You are hitting the nail on the head here. It’s the primary difference between something like React and the Elm style. In Elm, the state is global, whereas you can have locally defined state in React components. In practice, you often lift state upward in React, so you end up sitting with a “global” state of sorts, and then you pass down, much like you would in Elm.
Some of the state you might want to keep local, you’ve already identified: input data. For some components, it turns out they have an isolated state, which can be run independently of the global state. So rather than having one single state machine driving your application, you have many small state machines driving your application. I have some Erlang experience, and it’s much like that model: processes have their own state, and you communicate by messaging.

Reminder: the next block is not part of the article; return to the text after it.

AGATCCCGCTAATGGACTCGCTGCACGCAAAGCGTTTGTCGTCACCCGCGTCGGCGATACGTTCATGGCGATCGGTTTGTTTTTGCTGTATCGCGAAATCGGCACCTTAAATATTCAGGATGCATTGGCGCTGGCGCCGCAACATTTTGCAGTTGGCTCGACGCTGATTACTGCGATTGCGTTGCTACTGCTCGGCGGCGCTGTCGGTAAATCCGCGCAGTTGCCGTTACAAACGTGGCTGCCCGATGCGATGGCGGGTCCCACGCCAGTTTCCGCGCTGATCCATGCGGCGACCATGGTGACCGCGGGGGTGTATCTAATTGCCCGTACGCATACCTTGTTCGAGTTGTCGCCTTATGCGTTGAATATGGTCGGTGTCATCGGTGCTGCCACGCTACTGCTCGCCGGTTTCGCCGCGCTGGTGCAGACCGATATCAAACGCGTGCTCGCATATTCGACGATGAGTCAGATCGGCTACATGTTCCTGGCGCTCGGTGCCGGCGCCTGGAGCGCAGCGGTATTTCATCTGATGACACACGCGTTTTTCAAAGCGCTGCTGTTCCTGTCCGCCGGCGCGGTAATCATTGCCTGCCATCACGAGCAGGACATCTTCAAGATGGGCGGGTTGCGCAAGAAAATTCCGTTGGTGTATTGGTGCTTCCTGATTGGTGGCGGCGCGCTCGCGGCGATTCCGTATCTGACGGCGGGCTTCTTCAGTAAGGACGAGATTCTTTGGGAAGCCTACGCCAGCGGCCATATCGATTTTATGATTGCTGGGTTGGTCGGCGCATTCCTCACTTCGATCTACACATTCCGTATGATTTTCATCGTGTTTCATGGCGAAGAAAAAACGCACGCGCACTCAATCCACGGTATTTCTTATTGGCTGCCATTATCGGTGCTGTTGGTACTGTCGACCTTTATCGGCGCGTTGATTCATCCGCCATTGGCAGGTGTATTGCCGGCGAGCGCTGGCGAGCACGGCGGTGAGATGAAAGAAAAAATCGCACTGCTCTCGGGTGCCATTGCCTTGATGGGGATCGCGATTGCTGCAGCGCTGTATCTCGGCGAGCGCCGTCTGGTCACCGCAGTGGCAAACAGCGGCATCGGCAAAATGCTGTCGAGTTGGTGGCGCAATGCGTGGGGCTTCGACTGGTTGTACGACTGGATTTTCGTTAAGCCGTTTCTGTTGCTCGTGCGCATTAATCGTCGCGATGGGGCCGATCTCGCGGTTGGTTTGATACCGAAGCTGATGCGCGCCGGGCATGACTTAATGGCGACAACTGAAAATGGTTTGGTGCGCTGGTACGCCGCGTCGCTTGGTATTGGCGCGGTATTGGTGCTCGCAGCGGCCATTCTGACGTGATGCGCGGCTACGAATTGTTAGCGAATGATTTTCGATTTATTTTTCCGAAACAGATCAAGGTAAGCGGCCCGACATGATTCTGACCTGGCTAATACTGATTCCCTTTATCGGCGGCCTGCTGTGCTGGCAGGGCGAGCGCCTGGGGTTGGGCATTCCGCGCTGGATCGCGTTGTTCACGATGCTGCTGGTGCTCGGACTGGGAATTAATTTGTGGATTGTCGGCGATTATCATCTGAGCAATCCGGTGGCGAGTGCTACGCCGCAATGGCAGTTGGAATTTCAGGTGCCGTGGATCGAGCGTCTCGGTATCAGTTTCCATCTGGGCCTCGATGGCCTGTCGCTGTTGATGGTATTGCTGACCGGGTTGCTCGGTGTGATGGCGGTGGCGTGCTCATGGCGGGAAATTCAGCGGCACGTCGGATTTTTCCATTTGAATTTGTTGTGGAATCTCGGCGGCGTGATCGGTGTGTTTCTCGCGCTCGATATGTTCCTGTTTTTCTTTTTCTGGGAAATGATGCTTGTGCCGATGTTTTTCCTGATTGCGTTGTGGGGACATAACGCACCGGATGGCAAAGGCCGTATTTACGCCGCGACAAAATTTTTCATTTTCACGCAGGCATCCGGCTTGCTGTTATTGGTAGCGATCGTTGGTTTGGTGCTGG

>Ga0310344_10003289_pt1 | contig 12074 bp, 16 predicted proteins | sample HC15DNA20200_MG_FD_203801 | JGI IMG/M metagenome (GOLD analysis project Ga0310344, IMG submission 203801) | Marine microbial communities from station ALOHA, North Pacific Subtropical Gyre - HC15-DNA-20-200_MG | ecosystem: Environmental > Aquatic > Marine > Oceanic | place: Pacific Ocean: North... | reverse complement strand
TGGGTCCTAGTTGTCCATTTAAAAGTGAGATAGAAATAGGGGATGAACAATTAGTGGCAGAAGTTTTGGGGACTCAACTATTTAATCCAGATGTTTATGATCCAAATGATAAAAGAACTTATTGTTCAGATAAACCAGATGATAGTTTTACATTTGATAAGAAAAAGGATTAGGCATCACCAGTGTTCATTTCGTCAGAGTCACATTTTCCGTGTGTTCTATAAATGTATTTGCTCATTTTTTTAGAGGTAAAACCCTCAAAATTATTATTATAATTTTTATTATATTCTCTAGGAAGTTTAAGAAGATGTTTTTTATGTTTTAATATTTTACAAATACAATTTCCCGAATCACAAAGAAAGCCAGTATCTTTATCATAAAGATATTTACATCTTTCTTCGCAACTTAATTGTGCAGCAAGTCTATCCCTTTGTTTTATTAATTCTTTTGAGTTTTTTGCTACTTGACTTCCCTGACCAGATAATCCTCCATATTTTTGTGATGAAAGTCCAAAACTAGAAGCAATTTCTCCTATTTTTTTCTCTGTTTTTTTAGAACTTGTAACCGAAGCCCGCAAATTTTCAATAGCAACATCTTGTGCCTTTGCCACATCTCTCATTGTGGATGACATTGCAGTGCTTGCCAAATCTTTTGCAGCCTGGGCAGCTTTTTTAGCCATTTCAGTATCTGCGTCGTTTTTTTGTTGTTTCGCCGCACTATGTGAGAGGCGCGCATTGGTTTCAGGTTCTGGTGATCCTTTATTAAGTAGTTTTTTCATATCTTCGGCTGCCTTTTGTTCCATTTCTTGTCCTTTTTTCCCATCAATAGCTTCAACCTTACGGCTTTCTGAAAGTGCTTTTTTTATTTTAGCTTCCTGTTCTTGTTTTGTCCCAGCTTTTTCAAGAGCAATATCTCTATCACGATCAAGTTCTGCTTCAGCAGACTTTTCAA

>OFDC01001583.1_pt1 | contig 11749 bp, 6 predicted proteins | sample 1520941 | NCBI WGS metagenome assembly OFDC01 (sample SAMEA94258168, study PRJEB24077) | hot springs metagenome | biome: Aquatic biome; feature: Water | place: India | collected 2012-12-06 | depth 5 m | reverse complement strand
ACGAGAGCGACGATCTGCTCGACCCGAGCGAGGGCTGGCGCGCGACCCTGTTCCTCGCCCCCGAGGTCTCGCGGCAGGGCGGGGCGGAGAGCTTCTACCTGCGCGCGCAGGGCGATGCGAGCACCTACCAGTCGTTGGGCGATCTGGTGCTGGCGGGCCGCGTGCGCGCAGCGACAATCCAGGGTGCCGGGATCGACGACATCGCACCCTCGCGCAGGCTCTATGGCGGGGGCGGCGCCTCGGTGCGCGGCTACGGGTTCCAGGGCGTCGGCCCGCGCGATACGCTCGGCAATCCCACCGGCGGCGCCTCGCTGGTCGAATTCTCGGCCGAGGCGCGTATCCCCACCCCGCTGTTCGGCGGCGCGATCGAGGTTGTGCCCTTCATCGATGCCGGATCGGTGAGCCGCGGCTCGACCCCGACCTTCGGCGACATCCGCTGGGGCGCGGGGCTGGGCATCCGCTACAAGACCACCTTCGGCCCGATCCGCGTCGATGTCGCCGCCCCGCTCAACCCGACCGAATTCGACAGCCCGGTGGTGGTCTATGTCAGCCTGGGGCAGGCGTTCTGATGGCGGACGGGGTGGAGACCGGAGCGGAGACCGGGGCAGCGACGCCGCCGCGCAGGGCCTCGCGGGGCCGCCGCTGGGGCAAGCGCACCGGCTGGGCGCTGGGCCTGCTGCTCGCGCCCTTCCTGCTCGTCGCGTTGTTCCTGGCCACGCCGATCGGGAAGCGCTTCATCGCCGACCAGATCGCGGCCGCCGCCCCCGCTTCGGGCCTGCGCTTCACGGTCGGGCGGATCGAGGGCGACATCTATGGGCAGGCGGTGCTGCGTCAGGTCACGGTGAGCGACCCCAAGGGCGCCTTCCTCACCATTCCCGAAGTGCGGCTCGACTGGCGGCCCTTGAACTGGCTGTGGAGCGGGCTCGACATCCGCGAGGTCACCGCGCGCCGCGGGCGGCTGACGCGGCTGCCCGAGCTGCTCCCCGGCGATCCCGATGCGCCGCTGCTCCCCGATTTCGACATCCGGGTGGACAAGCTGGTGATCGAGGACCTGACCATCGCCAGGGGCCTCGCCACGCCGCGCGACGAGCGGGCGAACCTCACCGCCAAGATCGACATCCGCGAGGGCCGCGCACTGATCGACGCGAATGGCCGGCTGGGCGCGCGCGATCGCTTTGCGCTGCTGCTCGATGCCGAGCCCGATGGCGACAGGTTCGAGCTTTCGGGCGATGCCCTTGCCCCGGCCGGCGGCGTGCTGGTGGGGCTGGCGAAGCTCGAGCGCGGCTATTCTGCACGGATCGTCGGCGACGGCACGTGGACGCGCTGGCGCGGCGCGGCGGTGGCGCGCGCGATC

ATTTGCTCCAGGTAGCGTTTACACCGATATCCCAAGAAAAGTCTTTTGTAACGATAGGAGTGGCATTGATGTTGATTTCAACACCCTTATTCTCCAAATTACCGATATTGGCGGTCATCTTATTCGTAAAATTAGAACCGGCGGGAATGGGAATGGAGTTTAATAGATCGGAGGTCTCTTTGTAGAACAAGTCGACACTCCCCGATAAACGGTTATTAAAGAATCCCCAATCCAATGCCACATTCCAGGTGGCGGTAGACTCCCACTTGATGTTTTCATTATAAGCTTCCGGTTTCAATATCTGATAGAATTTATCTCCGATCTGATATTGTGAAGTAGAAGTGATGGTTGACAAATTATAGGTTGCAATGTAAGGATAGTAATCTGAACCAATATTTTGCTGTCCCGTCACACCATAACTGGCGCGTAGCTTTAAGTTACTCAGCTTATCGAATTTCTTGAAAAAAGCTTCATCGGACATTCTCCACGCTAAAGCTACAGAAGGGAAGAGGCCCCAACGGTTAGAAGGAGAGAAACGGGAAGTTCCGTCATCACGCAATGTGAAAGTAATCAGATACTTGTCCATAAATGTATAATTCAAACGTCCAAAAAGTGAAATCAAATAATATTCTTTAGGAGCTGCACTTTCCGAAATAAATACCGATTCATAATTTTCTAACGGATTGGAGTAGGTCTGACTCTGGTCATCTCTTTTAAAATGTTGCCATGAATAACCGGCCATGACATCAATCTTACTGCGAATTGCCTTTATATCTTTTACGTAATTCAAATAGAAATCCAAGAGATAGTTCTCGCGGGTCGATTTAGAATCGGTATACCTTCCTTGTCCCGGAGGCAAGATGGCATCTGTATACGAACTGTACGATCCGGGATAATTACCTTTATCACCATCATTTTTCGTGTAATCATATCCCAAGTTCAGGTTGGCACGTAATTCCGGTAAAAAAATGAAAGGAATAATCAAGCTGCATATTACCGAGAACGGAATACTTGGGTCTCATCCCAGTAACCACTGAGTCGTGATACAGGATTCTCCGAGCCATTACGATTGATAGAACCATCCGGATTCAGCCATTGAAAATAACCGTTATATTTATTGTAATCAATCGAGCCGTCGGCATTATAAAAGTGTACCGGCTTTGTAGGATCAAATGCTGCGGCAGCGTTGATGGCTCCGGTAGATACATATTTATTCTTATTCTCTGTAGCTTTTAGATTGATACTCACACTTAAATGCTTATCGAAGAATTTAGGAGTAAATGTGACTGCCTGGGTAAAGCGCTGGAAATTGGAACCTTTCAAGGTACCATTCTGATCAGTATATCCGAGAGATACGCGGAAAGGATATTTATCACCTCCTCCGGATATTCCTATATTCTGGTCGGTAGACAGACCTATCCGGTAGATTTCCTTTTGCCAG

So the view is that you have a set of small state machines comprising your system, and because components can be mounted/unmounted, this set is “dynamic” over the course of the application.
Going further, you have ways to “globalize” state in the react component tree which circumvents the tree:
- Context is one example.
- Another useful one is recoil, which implements a subset of the OCaml incremental library. This correspond to ETS tables in Erlang, for instance, which is an implementation of Tuple spaces (Linda, 1986).
All in all, it makes state manipulation in Elm quite explicit, whereas in React state manipulation is component-local and thus more implicit.